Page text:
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December 6-13, 2006

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'Buddy: The Buddy Holly Story'

Big finale: (Left to right) The Big Bopper (Scott Free), Buddy Holly (Travis Poelle) and Ritchie Valens (Davitt Felder) sing each song as if it were their last.

Buddy Icon

PacRep Theatre scores a hit with 'Buddy: The Buddy Holly Story'

By Joyce D. Mann


The bittersweet story of rock and roll icon, Buddy Holly, started in Lubbock, Texas, on Sept. 7, 1936, and ended near Clear Lake, Iowa, on Feb. 3, 1959--the day the music died. PacRep Theatre's production of Buddy: The Buddy Holly Story, now running at the Golden Bough Theatre in Carmel, takes us through the last three years of Holly's life and his dramatic rise from local entertainer to international phenomenon.

Travis Poelle is the quintessential Holly: We meet him for the first time at a country & western concert in Lubbock, where the locals are more comfortable with the down-home quality of the Hayriders than they are with Holly's hip-jiggling performance.

A contract with Decca Records falls through, but Holly and the Crickets are taken up by Norman Petty (Richard Boynton), and the scene is set for a run at the record charts. Luke Darnell and Dave Schulz put in brilliant supporting performances as Crickets Joe B. Mauldin (bass) and Jerry Allison (drums), respectively. Music director Don Dally is guitar-playing Cricket Tommy.

Early recording scenes get off slowly, but are enlivened by the winning performance of Lynn Whiting as Vi Petty. Act 1 concludes with the tour de force concert at the Apollo Theater in Harlem, featuring all-time favorites "Not Fade Away," "Peggy Sue" and "Oh Boy."

Holly's sudden marriage to Maria Elena (Kendra Arimoto) takes everyone by surprise. As with other well-known groups, the advent of a wife brings its own problems, and Holly and the Crickets part ways. The scenes between Arimoto and Poelle are perhaps the least satisfying in the show, and fall flat after the energetic finale to Act 1.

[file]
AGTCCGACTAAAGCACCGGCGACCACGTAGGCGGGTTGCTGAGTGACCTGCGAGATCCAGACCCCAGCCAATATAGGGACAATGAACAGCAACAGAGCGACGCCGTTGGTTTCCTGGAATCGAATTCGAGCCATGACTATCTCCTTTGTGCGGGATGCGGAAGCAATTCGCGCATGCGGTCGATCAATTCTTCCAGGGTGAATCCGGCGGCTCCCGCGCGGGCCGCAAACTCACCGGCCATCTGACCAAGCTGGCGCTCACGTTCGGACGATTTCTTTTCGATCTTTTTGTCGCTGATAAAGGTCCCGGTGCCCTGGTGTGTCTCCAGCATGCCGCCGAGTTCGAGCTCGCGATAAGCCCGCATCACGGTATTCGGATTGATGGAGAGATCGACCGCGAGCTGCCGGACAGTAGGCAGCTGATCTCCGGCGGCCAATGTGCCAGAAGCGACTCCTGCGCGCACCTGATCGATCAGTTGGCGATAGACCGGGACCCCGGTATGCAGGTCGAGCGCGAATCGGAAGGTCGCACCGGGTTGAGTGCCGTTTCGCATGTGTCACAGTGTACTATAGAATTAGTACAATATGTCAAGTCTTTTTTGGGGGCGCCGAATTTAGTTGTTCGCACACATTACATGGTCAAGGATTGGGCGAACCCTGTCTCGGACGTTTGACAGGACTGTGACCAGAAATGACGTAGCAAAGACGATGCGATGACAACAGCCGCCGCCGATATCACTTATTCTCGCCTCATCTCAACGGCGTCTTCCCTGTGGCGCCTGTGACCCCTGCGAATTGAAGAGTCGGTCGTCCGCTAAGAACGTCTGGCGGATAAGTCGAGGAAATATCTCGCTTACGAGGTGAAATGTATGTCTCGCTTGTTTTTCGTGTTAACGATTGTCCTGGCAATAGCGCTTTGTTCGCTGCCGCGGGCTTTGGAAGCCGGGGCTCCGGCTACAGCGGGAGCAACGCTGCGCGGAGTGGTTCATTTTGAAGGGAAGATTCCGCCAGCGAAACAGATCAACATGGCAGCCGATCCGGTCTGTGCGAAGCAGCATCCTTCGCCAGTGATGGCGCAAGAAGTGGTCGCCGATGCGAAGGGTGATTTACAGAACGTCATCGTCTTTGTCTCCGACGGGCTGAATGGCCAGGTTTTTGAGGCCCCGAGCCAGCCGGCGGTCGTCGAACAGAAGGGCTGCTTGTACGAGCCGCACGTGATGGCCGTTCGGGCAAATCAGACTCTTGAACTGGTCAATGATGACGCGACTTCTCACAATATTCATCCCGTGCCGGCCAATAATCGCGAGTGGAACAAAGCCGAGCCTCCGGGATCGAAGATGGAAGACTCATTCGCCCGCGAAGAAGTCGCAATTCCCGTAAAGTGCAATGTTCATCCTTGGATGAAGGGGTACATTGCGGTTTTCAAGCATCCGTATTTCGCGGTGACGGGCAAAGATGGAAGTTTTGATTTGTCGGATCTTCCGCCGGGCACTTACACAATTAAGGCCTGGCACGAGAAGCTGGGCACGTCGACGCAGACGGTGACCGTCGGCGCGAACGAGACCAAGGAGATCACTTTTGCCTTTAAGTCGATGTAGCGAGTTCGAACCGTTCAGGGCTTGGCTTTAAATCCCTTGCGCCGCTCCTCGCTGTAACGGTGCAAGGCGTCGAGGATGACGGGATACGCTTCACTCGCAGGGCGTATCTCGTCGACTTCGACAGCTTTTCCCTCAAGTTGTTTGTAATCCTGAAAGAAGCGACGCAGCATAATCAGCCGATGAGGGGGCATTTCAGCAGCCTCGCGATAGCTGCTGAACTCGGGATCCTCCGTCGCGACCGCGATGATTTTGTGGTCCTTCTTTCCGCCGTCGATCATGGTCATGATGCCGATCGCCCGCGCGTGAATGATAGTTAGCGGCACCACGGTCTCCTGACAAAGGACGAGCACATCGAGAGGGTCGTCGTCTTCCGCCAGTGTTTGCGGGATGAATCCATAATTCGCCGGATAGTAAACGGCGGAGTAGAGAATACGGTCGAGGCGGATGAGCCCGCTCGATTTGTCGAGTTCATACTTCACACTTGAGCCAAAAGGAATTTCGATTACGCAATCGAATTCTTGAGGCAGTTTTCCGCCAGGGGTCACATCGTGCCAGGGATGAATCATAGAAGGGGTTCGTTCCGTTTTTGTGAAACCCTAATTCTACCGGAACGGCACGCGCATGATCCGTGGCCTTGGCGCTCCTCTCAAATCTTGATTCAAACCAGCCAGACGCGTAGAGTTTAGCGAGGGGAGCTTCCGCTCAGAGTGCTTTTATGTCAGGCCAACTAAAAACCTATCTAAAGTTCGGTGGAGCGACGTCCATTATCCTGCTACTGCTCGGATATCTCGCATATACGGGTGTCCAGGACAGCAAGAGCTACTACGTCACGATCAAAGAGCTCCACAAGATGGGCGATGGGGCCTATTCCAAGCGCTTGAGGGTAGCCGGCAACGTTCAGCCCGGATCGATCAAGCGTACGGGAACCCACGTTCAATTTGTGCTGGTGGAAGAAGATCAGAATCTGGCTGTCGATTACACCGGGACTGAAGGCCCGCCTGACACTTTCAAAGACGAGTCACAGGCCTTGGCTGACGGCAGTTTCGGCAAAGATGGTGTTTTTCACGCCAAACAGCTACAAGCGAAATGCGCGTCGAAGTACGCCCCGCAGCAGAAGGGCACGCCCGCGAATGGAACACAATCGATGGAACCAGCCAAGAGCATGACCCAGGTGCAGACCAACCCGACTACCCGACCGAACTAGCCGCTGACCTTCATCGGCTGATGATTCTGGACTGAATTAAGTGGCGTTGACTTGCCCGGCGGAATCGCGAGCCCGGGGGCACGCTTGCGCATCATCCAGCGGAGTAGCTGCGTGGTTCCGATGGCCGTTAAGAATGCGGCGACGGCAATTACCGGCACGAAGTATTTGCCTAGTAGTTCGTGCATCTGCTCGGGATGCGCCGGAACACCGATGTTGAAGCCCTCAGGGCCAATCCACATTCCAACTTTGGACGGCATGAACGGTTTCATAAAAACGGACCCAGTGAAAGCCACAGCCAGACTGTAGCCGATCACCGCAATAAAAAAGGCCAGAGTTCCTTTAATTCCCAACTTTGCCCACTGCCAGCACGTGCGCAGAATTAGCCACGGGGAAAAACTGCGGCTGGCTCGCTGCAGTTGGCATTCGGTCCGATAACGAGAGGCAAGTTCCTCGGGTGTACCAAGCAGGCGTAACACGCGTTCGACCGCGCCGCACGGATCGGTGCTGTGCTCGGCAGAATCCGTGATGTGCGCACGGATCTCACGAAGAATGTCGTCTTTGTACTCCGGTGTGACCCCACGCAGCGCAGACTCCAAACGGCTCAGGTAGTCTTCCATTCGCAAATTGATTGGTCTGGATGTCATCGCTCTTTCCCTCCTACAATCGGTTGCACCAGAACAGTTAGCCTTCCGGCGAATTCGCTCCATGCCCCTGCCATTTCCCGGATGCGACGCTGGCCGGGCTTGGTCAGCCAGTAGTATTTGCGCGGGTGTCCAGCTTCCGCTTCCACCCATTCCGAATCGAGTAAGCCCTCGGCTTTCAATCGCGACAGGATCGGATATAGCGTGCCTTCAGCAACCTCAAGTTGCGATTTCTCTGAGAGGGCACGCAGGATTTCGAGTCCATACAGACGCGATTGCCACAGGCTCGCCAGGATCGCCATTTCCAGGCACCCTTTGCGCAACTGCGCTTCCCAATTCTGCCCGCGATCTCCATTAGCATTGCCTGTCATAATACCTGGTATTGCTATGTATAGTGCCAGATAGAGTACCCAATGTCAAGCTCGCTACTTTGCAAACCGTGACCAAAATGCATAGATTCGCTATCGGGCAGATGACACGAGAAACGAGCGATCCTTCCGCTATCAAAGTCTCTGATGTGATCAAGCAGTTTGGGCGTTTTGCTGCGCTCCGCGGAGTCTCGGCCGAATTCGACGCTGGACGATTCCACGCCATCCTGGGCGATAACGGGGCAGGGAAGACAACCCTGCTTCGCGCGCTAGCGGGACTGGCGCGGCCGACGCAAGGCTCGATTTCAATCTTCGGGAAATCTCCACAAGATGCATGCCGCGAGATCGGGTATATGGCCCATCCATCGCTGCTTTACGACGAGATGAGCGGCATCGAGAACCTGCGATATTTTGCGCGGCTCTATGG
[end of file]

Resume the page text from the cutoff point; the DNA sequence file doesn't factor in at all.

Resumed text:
Holly's final concert is at Clear Lake, Iowa, on a bitterly cold, snowy February evening. This onstage finale is a 12-piece set that brought the house down in 1959 and continues to bring the house down nearly 50 years later. Scott Free, well known to Santa Cruz audiences, is featured as the Big Bopper (J.P. Richardson). His performance of "Chantilly Lace" is a showstopper. Davitt Felder struts and bounds around the stage as Ritchie Valens, in a superb performance of "La Bamba." Sadly, both Richardson and Valens were also killed in the plane crash that claimed Holly's life only hours later.

This loosely knit biography is tied together by the music, and what fabulous music it is. The show is not just a tribute to Holly but to the development of the American pop-music scene, from country & western through doo wop to rock & roll. The Beatles and others owe a lot to Holly's style and pioneering spirit. The development of Holly's "sound" is subtle. His early performances, while adequate, do little to prepare us for the rush of talent that concludes his all-too-short career.

There is substance in the show for music historians. Holly has to pledge a 10th of his earnings to the church, indicating that performers in the South in the 1950s went nowhere without the blessing of religious communities. At that time, too, rock & roll was a sound associated with black performers, and there were "color" issues for Holly. When Holly is booked into the Apollo Theater in Harlem, local patrons and performers are stunned when the all-white group turns up. Holly manages to wow the audience and his later concerts incorporate black performers and their distinctive sound.

Direct Steven Moorer brings us a multitalented cast of musicians and actors. The Clear Lake backup singers, Kendra Arimoto, Kay Akervik, Aime Ehrenpreis, Jessie Sage, Michael Evan Blackburn, J. Scott Browning, James (Pete) Russell and Daniel Simpson, and the Clear Lake musicians Davis Giedt (trombone), AJ Wecker (trumpet) and Cory Watkins (saxophone), all deserve a special mention.

Of course, everything hinges on Poelle's presence as the legendary Buddy Holly. His performance is superlative, and it holds everything together.


Buddy: The Buddy Holly Story plays Thursdays, Fridays, Saturdays at 7:30pm and Sundays at 2pm through Dec. 30 at the Golden Bough Theatre on Monte Verde, between Eighth and Ninth, in Carmel. For tickets, call 831.622.0100 or visit www.ticketguys.com. Twist and Shout Tribute Concert plays Saturdays at 2pm and Sundays at 7:30pm through Dec. 30, and 8:30pm Dec. 31, also at the Golden Bough Theatre. It features music from Elvis Presley through the Beatles, and many of the fine performers from 'Buddy.'


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